These days, it’s hard to make statements about the economy without being specific as to the location. There is talk of another housing bubble, talk of all the Hedge Fund buying, etc. etc.

What we do know in San Diego is that, according to the Case Schiller index (unadjusted seasonally or for inflation), San Diego houses are 30% below their peak in 2006 and the 30 year fixed rate loan is now at 4% vs. 6.7% in June 2006. That distills to: houses

are 30% below their high, price wise, and are 40% below monthly cost, mortgage wise, from where they were at the high. Apartment rents are not appreciably higher, and I do not have data on housing rents, but it “feels” like houses are more expensive than in 2006 and I have seen data that shows that currently a rental house costs as much as 20% more than that same house if owned.

Construction of residential properties is certainly on the upswing and material costs have shown some startling increases. Labor cost increases will soon follow, but the flip side to that is that employment is better.

Mortgages have been very difficult to obtain since 2008 due to stringent underwriting. These new buyers have great credit and it follows that they don’t want to lose it. The Hedge Funds are not worried about credit since they pay cash, but they are worried about their track record, so they won’t be dumping assets willy nilly. Most of the foreclosures have worked their way through, and the rising prices are slowly and quietly bailing out the underwater owners and their lenders. In short, there is very little to suggest “bubble” in my mind as long as San Diego is not suffering from net out-migration.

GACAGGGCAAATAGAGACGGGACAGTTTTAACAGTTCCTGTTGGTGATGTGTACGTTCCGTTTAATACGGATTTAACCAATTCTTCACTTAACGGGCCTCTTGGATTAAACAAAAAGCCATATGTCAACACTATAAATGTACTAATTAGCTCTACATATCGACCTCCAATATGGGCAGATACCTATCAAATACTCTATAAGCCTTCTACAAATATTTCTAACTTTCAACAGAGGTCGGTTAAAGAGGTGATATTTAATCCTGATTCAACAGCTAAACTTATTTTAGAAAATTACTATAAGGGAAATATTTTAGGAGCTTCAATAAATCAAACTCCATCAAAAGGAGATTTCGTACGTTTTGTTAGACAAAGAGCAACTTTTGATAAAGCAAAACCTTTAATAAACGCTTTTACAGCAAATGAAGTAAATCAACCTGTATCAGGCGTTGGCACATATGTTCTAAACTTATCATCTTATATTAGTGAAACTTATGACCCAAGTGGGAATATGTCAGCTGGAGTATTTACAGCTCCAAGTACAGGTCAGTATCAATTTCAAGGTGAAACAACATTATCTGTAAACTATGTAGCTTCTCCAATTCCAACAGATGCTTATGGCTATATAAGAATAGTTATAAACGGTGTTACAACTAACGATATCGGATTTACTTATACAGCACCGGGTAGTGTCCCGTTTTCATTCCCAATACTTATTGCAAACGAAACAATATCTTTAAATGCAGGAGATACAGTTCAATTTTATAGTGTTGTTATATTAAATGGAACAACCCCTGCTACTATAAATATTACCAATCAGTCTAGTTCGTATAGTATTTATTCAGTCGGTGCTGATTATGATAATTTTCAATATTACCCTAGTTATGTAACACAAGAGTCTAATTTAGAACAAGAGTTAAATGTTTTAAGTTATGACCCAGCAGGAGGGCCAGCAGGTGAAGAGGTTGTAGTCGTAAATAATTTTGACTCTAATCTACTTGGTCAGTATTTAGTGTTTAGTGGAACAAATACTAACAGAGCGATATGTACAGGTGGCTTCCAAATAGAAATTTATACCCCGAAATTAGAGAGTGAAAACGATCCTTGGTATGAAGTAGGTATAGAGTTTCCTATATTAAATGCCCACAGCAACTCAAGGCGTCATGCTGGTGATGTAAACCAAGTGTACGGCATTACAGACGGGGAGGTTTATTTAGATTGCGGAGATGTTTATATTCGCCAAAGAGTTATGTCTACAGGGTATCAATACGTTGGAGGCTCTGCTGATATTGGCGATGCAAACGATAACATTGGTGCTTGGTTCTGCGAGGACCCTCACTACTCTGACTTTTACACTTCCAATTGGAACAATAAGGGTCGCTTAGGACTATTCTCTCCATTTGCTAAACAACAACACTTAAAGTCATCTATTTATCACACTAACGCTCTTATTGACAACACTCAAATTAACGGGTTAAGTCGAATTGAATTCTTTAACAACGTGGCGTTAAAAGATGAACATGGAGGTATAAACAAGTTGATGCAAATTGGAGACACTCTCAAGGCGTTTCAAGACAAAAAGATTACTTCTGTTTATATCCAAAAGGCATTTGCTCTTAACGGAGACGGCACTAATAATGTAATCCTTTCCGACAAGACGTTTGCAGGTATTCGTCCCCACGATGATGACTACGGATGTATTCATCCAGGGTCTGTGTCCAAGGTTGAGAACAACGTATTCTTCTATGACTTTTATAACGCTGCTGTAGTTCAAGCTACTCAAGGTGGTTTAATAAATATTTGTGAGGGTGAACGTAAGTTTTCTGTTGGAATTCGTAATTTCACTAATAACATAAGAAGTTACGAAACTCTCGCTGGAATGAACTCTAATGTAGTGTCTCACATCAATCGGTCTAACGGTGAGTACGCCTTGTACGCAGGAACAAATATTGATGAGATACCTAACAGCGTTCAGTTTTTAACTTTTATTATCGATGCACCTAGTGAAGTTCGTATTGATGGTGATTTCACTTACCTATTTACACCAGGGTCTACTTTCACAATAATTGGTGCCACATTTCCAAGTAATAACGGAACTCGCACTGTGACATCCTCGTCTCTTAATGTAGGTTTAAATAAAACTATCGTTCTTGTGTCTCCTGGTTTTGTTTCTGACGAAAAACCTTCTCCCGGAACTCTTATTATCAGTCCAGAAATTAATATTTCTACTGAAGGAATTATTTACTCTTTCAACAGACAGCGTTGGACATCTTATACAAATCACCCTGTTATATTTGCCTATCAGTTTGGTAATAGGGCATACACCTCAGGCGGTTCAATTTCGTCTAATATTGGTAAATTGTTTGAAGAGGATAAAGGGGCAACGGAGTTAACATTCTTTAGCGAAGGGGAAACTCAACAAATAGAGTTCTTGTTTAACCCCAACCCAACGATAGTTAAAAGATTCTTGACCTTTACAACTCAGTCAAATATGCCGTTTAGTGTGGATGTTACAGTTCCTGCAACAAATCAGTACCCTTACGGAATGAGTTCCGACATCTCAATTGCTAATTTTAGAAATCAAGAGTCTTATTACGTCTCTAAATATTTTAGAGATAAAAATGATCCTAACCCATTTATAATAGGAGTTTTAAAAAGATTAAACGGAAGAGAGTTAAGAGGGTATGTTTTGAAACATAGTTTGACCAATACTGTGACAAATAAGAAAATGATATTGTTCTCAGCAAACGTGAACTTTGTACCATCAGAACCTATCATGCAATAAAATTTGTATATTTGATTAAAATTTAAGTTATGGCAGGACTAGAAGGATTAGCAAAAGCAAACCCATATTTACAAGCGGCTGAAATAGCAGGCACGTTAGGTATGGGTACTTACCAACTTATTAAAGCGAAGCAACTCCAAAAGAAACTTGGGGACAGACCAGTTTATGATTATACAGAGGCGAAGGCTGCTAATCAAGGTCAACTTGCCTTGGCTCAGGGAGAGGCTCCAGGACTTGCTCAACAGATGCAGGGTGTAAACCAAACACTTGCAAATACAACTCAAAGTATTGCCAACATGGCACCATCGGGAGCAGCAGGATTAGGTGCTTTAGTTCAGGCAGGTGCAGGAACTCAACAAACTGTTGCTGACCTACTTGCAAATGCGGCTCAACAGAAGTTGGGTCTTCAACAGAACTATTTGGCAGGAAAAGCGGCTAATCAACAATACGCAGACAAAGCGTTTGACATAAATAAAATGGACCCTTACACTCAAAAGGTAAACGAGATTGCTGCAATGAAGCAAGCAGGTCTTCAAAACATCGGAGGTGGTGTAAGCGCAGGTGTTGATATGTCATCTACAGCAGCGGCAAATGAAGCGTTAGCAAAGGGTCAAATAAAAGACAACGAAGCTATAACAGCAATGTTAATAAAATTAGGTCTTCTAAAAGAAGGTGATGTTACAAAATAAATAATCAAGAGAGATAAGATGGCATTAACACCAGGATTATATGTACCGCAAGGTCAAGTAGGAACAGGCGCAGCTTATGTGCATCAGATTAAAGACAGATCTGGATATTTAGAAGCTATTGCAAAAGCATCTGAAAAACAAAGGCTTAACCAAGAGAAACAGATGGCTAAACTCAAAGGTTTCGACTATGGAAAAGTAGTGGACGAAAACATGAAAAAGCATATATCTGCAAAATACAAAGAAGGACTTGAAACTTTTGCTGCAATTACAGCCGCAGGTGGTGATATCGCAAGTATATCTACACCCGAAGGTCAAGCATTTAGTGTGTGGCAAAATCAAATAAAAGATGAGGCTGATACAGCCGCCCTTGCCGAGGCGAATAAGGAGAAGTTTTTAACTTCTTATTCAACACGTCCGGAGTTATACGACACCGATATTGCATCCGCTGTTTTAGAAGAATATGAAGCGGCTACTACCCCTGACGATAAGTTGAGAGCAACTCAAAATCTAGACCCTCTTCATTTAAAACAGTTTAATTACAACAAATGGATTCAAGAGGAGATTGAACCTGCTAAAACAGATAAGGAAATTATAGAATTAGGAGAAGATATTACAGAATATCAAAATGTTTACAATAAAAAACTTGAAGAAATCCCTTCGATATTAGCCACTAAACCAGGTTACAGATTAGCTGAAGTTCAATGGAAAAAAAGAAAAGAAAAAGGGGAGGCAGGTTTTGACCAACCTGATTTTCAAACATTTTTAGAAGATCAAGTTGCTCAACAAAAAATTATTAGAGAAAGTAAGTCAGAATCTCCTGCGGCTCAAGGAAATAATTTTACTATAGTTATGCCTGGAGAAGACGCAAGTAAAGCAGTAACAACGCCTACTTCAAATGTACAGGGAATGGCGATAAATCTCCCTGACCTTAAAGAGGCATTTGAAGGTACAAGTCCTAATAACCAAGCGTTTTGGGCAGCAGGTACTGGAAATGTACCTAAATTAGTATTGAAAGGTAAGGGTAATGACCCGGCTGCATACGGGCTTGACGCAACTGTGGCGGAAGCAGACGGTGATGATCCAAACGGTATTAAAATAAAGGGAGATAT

Certainly, the easy money has been made. Buying distressed real estate in San Diego from 2009 to 2011 was a great play for those that had the ability and the fortitude to do it. It is harder in 2013. Entry level “flipping” is over. Renovations need to be bigger and better. Development of new housing is always hard, but appears to be very profitable now because there is very little new housing and the resale market is good enough to produce some move up buyers. As usual, one must adjust with the market.

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